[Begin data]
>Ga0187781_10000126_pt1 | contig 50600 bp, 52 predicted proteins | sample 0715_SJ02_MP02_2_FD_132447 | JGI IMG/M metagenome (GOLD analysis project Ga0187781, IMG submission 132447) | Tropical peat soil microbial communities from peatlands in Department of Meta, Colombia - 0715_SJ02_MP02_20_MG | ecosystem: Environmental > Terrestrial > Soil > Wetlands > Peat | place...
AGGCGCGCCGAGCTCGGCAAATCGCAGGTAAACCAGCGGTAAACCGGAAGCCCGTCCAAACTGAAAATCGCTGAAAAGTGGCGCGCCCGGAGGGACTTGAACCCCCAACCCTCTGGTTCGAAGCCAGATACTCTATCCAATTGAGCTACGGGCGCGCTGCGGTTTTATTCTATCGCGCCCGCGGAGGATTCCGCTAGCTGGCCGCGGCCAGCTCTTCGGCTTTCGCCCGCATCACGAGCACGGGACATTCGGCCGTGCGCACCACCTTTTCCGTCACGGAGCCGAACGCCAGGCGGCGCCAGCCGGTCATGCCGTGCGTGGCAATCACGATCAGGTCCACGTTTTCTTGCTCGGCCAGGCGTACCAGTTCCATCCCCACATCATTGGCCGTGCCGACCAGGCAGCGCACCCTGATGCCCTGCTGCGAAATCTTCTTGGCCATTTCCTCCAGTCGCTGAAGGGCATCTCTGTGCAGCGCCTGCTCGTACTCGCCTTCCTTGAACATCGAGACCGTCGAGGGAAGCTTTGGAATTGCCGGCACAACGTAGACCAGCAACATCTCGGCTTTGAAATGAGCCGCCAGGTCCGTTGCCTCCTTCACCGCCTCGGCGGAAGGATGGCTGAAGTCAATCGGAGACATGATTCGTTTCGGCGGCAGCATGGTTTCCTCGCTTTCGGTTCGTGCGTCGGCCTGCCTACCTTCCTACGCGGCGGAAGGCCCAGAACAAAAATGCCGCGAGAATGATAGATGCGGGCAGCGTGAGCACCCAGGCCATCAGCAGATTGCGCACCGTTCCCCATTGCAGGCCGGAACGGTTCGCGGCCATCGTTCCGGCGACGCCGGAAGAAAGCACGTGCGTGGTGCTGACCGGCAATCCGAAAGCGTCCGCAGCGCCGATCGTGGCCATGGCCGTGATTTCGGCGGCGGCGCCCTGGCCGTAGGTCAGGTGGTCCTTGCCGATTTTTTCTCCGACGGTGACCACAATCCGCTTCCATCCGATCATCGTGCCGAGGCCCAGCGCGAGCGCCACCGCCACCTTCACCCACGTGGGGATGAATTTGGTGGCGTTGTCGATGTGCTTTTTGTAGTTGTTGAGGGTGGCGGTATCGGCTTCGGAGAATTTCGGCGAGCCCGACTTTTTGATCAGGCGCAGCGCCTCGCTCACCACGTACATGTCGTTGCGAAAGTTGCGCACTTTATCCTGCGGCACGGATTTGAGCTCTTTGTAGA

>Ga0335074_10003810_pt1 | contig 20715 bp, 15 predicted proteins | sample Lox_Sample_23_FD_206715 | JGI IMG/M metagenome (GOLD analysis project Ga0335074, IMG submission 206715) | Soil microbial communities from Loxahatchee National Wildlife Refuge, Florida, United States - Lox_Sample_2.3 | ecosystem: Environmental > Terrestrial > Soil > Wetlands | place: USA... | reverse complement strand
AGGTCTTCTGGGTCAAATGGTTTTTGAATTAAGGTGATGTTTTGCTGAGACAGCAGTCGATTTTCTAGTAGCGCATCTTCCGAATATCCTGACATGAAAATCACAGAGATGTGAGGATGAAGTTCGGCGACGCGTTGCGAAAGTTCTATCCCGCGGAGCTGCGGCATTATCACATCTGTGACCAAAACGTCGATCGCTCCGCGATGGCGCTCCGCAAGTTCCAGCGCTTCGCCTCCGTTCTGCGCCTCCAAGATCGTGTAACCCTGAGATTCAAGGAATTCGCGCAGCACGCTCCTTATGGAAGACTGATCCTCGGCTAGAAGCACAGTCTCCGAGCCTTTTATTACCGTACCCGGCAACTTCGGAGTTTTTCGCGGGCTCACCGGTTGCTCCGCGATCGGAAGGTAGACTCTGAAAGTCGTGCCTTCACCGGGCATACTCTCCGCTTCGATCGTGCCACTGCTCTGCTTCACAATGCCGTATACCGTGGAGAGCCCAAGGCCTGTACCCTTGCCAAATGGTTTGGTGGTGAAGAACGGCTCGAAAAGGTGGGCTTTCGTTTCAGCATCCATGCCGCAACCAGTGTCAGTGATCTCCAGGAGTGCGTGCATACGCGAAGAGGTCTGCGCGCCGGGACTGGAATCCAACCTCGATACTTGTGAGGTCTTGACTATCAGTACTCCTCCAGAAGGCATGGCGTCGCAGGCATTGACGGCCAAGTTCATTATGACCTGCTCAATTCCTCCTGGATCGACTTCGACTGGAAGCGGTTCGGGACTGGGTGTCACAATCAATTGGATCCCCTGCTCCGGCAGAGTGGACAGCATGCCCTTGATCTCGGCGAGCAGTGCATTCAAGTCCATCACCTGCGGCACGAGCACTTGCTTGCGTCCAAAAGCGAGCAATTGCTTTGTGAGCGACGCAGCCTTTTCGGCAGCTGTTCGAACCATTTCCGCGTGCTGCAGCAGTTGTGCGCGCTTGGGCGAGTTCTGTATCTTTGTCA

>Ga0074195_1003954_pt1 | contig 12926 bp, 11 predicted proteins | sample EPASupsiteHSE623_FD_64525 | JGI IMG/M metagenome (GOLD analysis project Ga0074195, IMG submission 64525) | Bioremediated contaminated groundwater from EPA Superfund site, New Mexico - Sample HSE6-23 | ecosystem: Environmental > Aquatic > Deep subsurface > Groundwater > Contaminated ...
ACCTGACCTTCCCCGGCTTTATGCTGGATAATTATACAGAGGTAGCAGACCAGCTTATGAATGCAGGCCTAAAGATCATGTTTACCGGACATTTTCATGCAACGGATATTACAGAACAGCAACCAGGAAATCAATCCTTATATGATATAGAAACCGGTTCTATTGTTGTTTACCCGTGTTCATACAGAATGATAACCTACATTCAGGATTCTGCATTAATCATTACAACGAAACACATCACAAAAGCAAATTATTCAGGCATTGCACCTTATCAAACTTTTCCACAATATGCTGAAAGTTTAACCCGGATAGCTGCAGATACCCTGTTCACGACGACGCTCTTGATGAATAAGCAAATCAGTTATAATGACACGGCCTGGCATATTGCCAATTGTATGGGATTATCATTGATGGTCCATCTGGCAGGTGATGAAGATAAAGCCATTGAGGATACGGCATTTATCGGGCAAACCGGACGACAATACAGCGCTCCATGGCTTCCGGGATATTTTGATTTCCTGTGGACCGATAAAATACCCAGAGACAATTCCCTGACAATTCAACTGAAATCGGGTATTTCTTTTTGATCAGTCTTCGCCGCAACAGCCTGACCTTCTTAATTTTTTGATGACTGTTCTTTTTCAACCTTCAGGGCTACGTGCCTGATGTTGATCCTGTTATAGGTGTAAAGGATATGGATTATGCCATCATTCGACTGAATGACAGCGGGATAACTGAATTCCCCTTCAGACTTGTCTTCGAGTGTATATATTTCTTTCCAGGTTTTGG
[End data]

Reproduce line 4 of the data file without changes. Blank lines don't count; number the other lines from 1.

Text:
AGGTCTTCTGGGTCAAATGGTTTTTGAATTAAGGTGATGTTTTGCTGAGACAGCAGTCGATTTTCTAGTAGCGCATCTTCCGAATATCCTGACATGAAAATCACAGAGATGTGAGGATGAAGTTCGGCGACGCGTTGCGAAAGTTCTATCCCGCGGAGCTGCGGCATTATCACATCTGTGACCAAAACGTCGATCGCTCCGCGATGGCGCTCCGCAAGTTCCAGCGCTTCGCCTCCGTTCTGCGCCTCCAAGATCGTGTAACCCTGAGATTCAAGGAATTCGCGCAGCACGCTCCTTATGGAAGACTGATCCTCGGCTAGAAGCACAGTCTCCGAGCCTTTTATTACCGTACCCGGCAACTTCGGAGTTTTTCGCGGGCTCACCGGTTGCTCCGCGATCGGAAGGTAGACTCTGAAAGTCGTGCCTTCACCGGGCATACTCTCCGCTTCGATCGTGCCACTGCTCTGCTTCACAATGCCGTATACCGTGGAGAGCCCAAGGCCTGTACCCTTGCCAAATGGTTTGGTGGTGAAGAACGGCTCGAAAAGGTGGGCTTTCGTTTCAGCATCCATGCCGCAACCAGTGTCAGTGATCTCCAGGAGTGCGTGCATACGCGAAGAGGTCTGCGCGCCGGGACTGGAATCCAACCTCGATACTTGTGAGGTCTTGACTATCAGTACTCCTCCAGAAGGCATGGCGTCGCAGGCATTGACGGCCAAGTTCATTATGACCTGCTCAATTCCTCCTGGATCGACTTCGACTGGAAGCGGTTCGGGACTGGGTGTCACAATCAATTGGATCCCCTGCTCCGGCAGAGTGGACAGCATGCCCTTGATCTCGGCGAGCAGTGCATTCAAGTCCATCACCTGCGGCACGAGCACTTGCTTGCGTCCAAAAGCGAGCAATTGCTTTGTGAGCGACGCAGCCTTTTCGGCAGCTGTTCGAACCATTTCCGCGTGCTGCAGCAGTTGTGCGCGCTTGGGCGAGTTCTGTATCTTTGTCA